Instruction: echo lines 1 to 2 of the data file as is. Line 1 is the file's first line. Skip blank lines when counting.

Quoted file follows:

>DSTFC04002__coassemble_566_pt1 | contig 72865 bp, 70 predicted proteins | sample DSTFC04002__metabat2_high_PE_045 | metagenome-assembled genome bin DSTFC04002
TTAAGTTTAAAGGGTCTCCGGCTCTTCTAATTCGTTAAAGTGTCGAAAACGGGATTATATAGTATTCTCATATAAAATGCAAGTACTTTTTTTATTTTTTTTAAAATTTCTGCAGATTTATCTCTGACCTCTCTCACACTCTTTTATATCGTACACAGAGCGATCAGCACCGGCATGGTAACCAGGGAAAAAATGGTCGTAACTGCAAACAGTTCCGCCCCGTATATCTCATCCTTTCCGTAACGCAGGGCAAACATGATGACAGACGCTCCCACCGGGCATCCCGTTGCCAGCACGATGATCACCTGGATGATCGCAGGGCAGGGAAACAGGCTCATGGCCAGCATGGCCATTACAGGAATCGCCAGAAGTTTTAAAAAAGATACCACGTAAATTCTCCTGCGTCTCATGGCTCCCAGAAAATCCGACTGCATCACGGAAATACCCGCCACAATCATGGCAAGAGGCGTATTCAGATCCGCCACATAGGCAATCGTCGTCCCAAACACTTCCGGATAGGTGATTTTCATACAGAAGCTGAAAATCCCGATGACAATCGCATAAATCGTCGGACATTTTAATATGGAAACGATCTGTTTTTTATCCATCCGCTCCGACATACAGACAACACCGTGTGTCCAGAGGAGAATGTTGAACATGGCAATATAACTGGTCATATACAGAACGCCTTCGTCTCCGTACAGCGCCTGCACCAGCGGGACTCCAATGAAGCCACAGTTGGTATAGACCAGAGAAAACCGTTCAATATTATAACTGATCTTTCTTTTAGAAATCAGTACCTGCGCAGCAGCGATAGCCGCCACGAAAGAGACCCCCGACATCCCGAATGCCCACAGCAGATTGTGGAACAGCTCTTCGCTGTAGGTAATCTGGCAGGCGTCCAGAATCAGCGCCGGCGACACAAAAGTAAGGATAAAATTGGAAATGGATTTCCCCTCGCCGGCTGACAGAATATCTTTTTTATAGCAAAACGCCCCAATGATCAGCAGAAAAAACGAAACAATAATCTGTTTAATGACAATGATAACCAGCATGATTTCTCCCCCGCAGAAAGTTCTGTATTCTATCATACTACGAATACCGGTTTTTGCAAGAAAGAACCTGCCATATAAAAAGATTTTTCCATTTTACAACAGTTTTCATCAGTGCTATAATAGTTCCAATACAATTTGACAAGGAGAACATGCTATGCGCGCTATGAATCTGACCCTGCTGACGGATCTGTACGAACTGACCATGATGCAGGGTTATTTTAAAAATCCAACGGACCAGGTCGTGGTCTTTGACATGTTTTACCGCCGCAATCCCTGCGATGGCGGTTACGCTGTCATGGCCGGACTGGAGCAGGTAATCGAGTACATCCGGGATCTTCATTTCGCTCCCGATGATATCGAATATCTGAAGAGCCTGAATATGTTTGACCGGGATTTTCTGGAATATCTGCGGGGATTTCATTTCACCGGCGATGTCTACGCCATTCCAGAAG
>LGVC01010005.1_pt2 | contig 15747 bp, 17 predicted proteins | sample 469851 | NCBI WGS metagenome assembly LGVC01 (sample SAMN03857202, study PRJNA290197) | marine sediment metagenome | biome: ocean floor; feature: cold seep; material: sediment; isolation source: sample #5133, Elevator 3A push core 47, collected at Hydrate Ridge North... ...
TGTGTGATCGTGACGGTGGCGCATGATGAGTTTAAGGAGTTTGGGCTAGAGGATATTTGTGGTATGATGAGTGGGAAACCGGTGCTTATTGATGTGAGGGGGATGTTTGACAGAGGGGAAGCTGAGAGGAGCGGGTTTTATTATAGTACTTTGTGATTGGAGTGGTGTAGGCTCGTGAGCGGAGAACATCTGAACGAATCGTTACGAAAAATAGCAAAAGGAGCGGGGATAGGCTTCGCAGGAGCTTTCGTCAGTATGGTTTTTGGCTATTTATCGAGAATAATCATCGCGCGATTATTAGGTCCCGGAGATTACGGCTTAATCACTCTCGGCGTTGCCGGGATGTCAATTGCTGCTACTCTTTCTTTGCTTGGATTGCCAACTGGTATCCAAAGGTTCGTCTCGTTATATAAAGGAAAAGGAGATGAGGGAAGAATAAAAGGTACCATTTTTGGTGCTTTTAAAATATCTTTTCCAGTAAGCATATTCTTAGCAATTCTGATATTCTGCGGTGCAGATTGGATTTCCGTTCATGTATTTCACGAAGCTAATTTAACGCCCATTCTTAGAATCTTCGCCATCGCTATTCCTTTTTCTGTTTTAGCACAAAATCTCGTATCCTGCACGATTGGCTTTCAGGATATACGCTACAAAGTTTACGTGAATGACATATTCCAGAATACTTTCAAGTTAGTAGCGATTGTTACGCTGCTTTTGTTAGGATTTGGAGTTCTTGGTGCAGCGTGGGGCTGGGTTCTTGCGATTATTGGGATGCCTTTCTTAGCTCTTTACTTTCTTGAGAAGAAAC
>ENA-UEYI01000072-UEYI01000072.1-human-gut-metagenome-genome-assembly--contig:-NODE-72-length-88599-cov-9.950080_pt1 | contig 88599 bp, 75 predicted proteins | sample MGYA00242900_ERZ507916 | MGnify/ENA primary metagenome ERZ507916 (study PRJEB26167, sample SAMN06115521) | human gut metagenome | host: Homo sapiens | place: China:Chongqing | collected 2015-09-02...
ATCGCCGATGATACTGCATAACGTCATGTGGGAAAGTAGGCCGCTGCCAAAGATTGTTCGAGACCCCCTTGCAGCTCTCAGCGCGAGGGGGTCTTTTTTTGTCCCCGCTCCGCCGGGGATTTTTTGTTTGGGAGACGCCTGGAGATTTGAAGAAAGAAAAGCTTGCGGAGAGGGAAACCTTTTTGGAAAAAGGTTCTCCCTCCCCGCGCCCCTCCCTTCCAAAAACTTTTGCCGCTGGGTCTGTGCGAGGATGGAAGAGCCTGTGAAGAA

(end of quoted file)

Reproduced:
>DSTFC04002__coassemble_566_pt1 | contig 72865 bp, 70 predicted proteins | sample DSTFC04002__metabat2_high_PE_045 | metagenome-assembled genome bin DSTFC04002
TTAAGTTTAAAGGGTCTCCGGCTCTTCTAATTCGTTAAAGTGTCGAAAACGGGATTATATAGTATTCTCATATAAAATGCAAGTACTTTTTTTATTTTTTTTAAAATTTCTGCAGATTTATCTCTGACCTCTCTCACACTCTTTTATATCGTACACAGAGCGATCAGCACCGGCATGGTAACCAGGGAAAAAATGGTCGTAACTGCAAACAGTTCCGCCCCGTATATCTCATCCTTTCCGTAACGCAGGGCAAACATGATGACAGACGCTCCCACCGGGCATCCCGTTGCCAGCACGATGATCACCTGGATGATCGCAGGGCAGGGAAACAGGCTCATGGCCAGCATGGCCATTACAGGAATCGCCAGAAGTTTTAAAAAAGATACCACGTAAATTCTCCTGCGTCTCATGGCTCCCAGAAAATCCGACTGCATCACGGAAATACCCGCCACAATCATGGCAAGAGGCGTATTCAGATCCGCCACATAGGCAATCGTCGTCCCAAACACTTCCGGATAGGTGATTTTCATACAGAAGCTGAAAATCCCGATGACAATCGCATAAATCGTCGGACATTTTAATATGGAAACGATCTGTTTTTTATCCATCCGCTCCGACATACAGACAACACCGTGTGTCCAGAGGAGAATGTTGAACATGGCAATATAACTGGTCATATACAGAACGCCTTCGTCTCCGTACAGCGCCTGCACCAGCGGGACTCCAATGAAGCCACAGTTGGTATAGACCAGAGAAAACCGTTCAATATTATAACTGATCTTTCTTTTAGAAATCAGTACCTGCGCAGCAGCGATAGCCGCCACGAAAGAGACCCCCGACATCCCGAATGCCCACAGCAGATTGTGGAACAGCTCTTCGCTGTAGGTAATCTGGCAGGCGTCCAGAATCAGCGCCGGCGACACAAAAGTAAGGATAAAATTGGAAATGGATTTCCCCTCGCCGGCTGACAGAATATCTTTTTTATAGCAAAACGCCCCAATGATCAGCAGAAAAAACGAAACAATAATCTGTTTAATGACAATGATAACCAGCATGATTTCTCCCCCGCAGAAAGTTCTGTATTCTATCATACTACGAATACCGGTTTTTGCAAGAAAGAACCTGCCATATAAAAAGATTTTTCCATTTTACAACAGTTTTCATCAGTGCTATAATAGTTCCAATACAATTTGACAAGGAGAACATGCTATGCGCGCTATGAATCTGACCCTGCTGACGGATCTGTACGAACTGACCATGATGCAGGGTTATTTTAAAAATCCAACGGACCAGGTCGTGGTCTTTGACATGTTTTACCGCCGCAATCCCTGCGATGGCGGTTACGCTGTCATGGCCGGACTGGAGCAGGTAATCGAGTACATCCGGGATCTTCATTTCGCTCCCGATGATATCGAATATCTGAAGAGCCTGAATATGTTTGACCGGGATTTTCTGGAATATCTGCGGGGATTTCATTTCACCGGCGATGTCTACGCCATTCCAGAAG